- The Washington Times - Monday, August 11, 2008

Mother Nature was kind to the planners — and attendees — of this year’s Virgin Mobile Festival. Temperatures never rose above the mid-80s, and the thunderstorms threatening the Baltimore region on Sunday passed right around Pimlico.

Of course, it’s telling that the first thing that comes to mind about day two of the festival was that it didn’t rain.

After a rousing opening day, Sunday was an anti-climax. With the exception of the pop-punk outfit Paramore, who put on a blistering hour-long set, the undercard was underwhelming. With one notable exception, the headlining acts weren’t a ton better.

Hot on the heels of performances by ‘90s staples The Offspring and Foo Fighters the day before were sets by Stone Temple Pilots and Nine Inch Nails. “It’s like listening to KROQ in 1994 all over again,” joked DJ/electronica superstar Moby.

He had a point. Listening to the first half of STP’s set did indeed feel like junior high all over again: “Vaseline,” “Wicked Garden,” “Hole in Your Head,” “Big Empty,” “Plush” and “Interstate Love Song” were among the first tracks played.

Noted headcase and lead singer Scott Weiland has never had the greatest pipes, but he sounded even worse than usual on Sunday. He was also stripping off an item of clothing after every song; by the time he was down to an undershirt, a tie, and a pair of pants that seemed dangerously close to falling off, I decided it was time to get out of there.

On the way to check out Bob Dylan’s set, I stopped by the dance tent to see Moby DJ. “The first time I ever DJed at a rock festival it almost seemed like an oxymoron, and I had no idea how people were going to respond, and ironically people went crazy,” the turntablist had told me earlier, about an hour before he went on stage. “Even though it was ostensibly a rock crowd, people seemed to be having more fun in the dance tent than at the rock stage.”

It became clear what he meant when I got to the tent: Though smaller in size than the crowds for STP and Mr. Dylan, Moby’s listeners were far more energetic. There was a tight bunch in the middle, perhaps 20 people across and 40 people deep bouncing up and down with fists upraised. Off to the side were a series of smaller circles, where three or four people would show off moves more identified with house music — random hand movements, herky-jerky body contortions, etc.

Moving on to Mr. Dylan, I was greeted by a blast of harmonica and a nasally drawl. Switching from STP to techno to Dylan in less than a quarter of an hour was almost too much. My sense of dislocation wasn’t helped by the crowd’s largely indifferent reaction to Mr. Dylan. Groups of teens near the stage were sitting down and chatting, waiting for Kanye West’s set.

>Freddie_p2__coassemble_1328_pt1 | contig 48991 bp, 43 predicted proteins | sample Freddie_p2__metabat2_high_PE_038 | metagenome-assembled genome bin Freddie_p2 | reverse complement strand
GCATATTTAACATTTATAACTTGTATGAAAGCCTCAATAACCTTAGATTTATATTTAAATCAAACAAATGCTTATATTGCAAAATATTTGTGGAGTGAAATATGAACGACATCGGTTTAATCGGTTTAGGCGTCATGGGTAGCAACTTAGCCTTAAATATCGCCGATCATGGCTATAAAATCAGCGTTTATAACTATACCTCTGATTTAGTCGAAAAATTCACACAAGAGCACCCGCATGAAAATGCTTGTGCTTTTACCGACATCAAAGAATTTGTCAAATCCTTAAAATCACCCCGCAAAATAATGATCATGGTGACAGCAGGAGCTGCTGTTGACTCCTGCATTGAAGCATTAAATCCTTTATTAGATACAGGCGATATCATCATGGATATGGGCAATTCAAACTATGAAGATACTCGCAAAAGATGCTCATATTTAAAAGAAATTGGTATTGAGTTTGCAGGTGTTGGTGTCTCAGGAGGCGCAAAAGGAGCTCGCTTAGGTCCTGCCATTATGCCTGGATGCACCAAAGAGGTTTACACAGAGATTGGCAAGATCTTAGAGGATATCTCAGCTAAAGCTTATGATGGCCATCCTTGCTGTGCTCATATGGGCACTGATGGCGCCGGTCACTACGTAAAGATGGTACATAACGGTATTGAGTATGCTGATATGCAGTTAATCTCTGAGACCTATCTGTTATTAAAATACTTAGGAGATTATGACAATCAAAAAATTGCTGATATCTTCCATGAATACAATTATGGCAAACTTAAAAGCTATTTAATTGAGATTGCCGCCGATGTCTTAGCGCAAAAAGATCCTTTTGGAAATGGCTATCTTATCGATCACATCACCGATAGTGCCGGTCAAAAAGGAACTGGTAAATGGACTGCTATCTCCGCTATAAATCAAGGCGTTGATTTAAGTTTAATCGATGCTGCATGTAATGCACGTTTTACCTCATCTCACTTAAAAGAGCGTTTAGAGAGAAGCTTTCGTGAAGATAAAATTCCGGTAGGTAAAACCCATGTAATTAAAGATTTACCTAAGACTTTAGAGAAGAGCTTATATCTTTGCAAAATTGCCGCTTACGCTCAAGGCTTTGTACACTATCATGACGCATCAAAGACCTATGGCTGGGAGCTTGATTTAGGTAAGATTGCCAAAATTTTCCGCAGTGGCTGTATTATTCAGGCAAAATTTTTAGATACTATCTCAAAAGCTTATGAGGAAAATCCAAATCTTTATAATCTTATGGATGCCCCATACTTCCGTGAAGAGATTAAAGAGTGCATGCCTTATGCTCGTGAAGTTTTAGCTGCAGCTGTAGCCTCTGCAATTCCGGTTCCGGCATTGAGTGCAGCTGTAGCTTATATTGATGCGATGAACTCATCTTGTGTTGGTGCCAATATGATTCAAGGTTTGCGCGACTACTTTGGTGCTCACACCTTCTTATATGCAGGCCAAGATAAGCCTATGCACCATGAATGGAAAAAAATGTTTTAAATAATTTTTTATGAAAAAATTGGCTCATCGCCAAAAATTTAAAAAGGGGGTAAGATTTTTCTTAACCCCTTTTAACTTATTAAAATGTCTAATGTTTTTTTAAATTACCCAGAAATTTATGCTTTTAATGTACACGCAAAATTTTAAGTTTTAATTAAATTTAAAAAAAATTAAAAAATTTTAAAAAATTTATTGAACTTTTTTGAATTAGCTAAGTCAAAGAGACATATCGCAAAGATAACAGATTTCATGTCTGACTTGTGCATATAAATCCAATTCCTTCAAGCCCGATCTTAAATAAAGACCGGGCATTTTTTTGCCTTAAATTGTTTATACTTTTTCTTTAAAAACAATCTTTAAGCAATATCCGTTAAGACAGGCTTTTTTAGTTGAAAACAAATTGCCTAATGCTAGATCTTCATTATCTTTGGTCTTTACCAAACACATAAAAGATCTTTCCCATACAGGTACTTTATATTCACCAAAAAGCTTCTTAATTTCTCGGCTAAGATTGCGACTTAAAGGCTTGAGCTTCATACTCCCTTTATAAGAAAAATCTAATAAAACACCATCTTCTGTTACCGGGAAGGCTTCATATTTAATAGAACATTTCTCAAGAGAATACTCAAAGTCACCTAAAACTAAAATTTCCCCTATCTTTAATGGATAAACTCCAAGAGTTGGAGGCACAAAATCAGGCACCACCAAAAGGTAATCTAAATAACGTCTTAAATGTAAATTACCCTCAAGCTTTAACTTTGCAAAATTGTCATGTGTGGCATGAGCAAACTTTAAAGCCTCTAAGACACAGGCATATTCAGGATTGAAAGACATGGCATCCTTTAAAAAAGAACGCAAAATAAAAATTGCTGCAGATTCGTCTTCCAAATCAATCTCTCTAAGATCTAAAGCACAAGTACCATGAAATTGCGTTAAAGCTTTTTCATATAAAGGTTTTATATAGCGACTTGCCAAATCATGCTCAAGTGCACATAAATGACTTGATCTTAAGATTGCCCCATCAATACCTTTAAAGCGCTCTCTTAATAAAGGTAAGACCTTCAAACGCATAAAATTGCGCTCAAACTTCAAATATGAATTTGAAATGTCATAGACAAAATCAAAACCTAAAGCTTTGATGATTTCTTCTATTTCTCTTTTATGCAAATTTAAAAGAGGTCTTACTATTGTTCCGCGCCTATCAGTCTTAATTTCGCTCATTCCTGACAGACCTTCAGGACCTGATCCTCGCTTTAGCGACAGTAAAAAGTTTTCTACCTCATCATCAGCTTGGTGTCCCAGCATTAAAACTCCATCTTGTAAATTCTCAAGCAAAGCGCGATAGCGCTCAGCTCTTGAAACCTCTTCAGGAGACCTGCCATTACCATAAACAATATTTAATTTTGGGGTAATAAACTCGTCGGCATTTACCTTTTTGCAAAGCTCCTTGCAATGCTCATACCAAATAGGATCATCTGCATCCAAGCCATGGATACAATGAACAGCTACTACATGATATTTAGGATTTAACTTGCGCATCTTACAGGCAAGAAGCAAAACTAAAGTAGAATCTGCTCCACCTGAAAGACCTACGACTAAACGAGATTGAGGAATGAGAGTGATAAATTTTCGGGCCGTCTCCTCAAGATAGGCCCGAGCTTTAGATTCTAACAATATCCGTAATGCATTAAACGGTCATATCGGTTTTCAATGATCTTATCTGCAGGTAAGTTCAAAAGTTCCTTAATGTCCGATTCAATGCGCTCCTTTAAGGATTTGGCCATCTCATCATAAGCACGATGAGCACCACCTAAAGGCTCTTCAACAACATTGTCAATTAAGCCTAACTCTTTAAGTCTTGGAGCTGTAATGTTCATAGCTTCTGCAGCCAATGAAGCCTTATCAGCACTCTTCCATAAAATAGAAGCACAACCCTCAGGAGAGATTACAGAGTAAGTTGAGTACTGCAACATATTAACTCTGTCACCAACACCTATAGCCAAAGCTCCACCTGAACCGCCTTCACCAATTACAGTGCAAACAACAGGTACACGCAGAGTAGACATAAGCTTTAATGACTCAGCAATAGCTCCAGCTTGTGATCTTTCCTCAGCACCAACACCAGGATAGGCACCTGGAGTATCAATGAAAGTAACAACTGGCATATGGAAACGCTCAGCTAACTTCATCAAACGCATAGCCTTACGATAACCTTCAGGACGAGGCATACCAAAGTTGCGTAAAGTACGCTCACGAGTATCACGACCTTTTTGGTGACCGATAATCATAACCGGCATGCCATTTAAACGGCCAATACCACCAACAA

This is what happens when you schedule a folk-rock legend to open up for the biggest hip hop act in the world. Promoter Seth Hurwitz takes pride in his funky pairings - in the inaugural festival he had The Who leading into The Red Hot Chili Peppers. But there is significant overlap in those fanbases; there is far less between Mr. Dylan’s and Mr. West’s.

Mr. West was late getting started — not his fault this time: Lil’ Wayne had gone on almost 45 minutes behind schedule, delaying the three acts that followed him. During the delay, I hurried back across the infield to catch the start of Nine Inch Nails. Trent Reznor and co. were so involved with their music that they didn’t seem to notice the audience at all as they ranged seamlessly across genres — all-out rock, industrial music and a softer acoustic sequence that prominently involved a xylophone.

Ironically, that softer moment provided the soundtrack to the nastiest moment of the festival: A fight broke out right in front of me and ended when one of the participant’s eyebrows was split open after a brutal blow to the head. That ugliness aside, it was a relatively calm two days; one of the nurses told me that medical incidents were down by half over last year. The cooler temperatures helped, with very few suffering from heat-related problems.

Returning just in time for the start of Kanye West’s set, I was stunned to see the sea of humanity in front of me, easily the biggest crowd of the weekend — people were lined up 150 deep in the center.

Mr. West’s act featured a nine man backing band, four massive spotlights shooting into the sky and an array of alternating blue and red lights illuminating the front of the stage - not to mention the obligatory rock show strobes. But even with all the help, there was no doubt as to the star of the show. Mr. West bounded around the stage, leading off with the first track off his most recent album and never looking back.

It takes a special talent to put on a show that gets a crowd that riled up after a weekend full of music — as the self-enamored Mr. West would be the first to admit.

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